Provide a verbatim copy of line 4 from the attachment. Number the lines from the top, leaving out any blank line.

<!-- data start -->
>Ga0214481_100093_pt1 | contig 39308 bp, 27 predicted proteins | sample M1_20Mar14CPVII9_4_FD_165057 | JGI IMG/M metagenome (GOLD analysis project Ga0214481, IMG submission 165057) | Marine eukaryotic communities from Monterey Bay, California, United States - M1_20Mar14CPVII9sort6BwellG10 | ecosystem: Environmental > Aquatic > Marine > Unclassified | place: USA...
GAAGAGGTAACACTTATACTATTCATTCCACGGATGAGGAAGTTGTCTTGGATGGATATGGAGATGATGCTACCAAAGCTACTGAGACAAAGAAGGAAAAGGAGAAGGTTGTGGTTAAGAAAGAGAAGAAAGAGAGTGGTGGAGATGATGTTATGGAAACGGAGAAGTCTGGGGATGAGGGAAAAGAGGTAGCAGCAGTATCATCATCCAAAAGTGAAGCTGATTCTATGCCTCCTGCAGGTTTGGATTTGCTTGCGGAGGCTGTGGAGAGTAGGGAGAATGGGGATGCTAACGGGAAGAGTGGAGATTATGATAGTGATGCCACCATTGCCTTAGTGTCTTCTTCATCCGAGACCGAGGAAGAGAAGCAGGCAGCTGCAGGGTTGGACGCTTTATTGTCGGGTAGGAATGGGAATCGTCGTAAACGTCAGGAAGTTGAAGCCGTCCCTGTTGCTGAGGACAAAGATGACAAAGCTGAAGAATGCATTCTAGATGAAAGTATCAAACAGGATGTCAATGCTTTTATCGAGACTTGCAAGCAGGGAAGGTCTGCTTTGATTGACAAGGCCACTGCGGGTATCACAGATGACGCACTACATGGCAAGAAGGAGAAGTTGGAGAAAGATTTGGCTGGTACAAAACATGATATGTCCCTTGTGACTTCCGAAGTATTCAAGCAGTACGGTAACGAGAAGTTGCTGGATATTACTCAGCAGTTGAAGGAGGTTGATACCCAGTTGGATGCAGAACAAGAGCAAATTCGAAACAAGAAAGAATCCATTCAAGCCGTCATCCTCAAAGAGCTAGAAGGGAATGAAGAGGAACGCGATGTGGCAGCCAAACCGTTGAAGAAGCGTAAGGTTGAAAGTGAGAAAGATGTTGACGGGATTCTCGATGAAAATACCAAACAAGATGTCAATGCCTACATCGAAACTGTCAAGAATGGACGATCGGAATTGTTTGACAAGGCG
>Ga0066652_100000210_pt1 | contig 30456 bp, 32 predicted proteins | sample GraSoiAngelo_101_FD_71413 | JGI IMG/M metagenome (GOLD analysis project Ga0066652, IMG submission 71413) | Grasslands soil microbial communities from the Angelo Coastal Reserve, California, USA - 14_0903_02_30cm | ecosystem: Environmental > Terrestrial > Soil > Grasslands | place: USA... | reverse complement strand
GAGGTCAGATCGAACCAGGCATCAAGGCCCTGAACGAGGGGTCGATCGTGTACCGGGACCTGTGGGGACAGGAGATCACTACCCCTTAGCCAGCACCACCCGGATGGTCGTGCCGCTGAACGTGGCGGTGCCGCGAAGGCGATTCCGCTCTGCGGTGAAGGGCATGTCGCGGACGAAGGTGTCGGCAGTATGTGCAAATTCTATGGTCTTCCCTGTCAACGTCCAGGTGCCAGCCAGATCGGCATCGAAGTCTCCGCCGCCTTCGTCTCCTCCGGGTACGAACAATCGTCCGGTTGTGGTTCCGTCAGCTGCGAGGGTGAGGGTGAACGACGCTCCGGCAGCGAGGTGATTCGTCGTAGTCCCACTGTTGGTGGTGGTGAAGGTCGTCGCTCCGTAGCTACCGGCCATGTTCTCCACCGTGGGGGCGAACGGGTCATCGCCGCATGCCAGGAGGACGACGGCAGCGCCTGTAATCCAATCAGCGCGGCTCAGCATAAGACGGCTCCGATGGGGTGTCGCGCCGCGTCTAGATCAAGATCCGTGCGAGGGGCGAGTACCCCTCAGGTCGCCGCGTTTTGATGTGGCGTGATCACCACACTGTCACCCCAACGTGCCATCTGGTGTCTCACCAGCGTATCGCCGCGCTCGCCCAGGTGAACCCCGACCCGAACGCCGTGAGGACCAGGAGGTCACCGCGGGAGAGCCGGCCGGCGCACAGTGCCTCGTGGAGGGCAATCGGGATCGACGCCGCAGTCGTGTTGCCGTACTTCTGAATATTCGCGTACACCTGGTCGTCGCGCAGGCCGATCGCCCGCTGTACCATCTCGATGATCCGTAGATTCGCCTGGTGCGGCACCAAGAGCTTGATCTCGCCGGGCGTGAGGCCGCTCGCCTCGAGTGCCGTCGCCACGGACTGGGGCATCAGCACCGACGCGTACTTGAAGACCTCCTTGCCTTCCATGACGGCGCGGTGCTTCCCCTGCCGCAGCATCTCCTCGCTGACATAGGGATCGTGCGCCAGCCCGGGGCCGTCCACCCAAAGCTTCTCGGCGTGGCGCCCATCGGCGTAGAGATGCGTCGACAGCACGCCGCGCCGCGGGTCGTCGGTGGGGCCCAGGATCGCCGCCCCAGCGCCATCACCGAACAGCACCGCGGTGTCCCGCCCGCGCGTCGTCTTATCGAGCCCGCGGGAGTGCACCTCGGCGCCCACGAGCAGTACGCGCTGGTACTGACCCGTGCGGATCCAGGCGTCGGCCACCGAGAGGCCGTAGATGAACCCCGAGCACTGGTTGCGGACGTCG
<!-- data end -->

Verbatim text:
GAGGTCAGATCGAACCAGGCATCAAGGCCCTGAACGAGGGGTCGATCGTGTACCGGGACCTGTGGGGACAGGAGATCACTACCCCTTAGCCAGCACCACCCGGATGGTCGTGCCGCTGAACGTGGCGGTGCCGCGAAGGCGATTCCGCTCTGCGGTGAAGGGCATGTCGCGGACGAAGGTGTCGGCAGTATGTGCAAATTCTATGGTCTTCCCTGTCAACGTCCAGGTGCCAGCCAGATCGGCATCGAAGTCTCCGCCGCCTTCGTCTCCTCCGGGTACGAACAATCGTCCGGTTGTGGTTCCGTCAGCTGCGAGGGTGAGGGTGAACGACGCTCCGGCAGCGAGGTGATTCGTCGTAGTCCCACTGTTGGTGGTGGTGAAGGTCGTCGCTCCGTAGCTACCGGCCATGTTCTCCACCGTGGGGGCGAACGGGTCATCGCCGCATGCCAGGAGGACGACGGCAGCGCCTGTAATCCAATCAGCGCGGCTCAGCATAAGACGGCTCCGATGGGGTGTCGCGCCGCGTCTAGATCAAGATCCGTGCGAGGGGCGAGTACCCCTCAGGTCGCCGCGTTTTGATGTGGCGTGATCACCACACTGTCACCCCAACGTGCCATCTGGTGTCTCACCAGCGTATCGCCGCGCTCGCCCAGGTGAACCCCGACCCGAACGCCGTGAGGACCAGGAGGTCACCGCGGGAGAGCCGGCCGGCGCACAGTGCCTCGTGGAGGGCAATCGGGATCGACGCCGCAGTCGTGTTGCCGTACTTCTGAATATTCGCGTACACCTGGTCGTCGCGCAGGCCGATCGCCCGCTGTACCATCTCGATGATCCGTAGATTCGCCTGGTGCGGCACCAAGAGCTTGATCTCGCCGGGCGTGAGGCCGCTCGCCTCGAGTGCCGTCGCCACGGACTGGGGCATCAGCACCGACGCGTACTTGAAGACCTCCTTGCCTTCCATGACGGCGCGGTGCTTCCCCTGCCGCAGCATCTCCTCGCTGACATAGGGATCGTGCGCCAGCCCGGGGCCGTCCACCCAAAGCTTCTCGGCGTGGCGCCCATCGGCGTAGAGATGCGTCGACAGCACGCCGCGCCGCGGGTCGTCGGTGGGGCCCAGGATCGCCGCCCCAGCGCCATCACCGAACAGCACCGCGGTGTCCCGCCCGCGCGTCGTCTTATCGAGCCCGCGGGAGTGCACCTCGGCGCCCACGAGCAGTACGCGCTGGTACTGACCCGTGCGGATCCAGGCGTCGGCCACCGAGAGGCCGTAGATGAACCCCGAGCACTGGTTGCGGACGTCG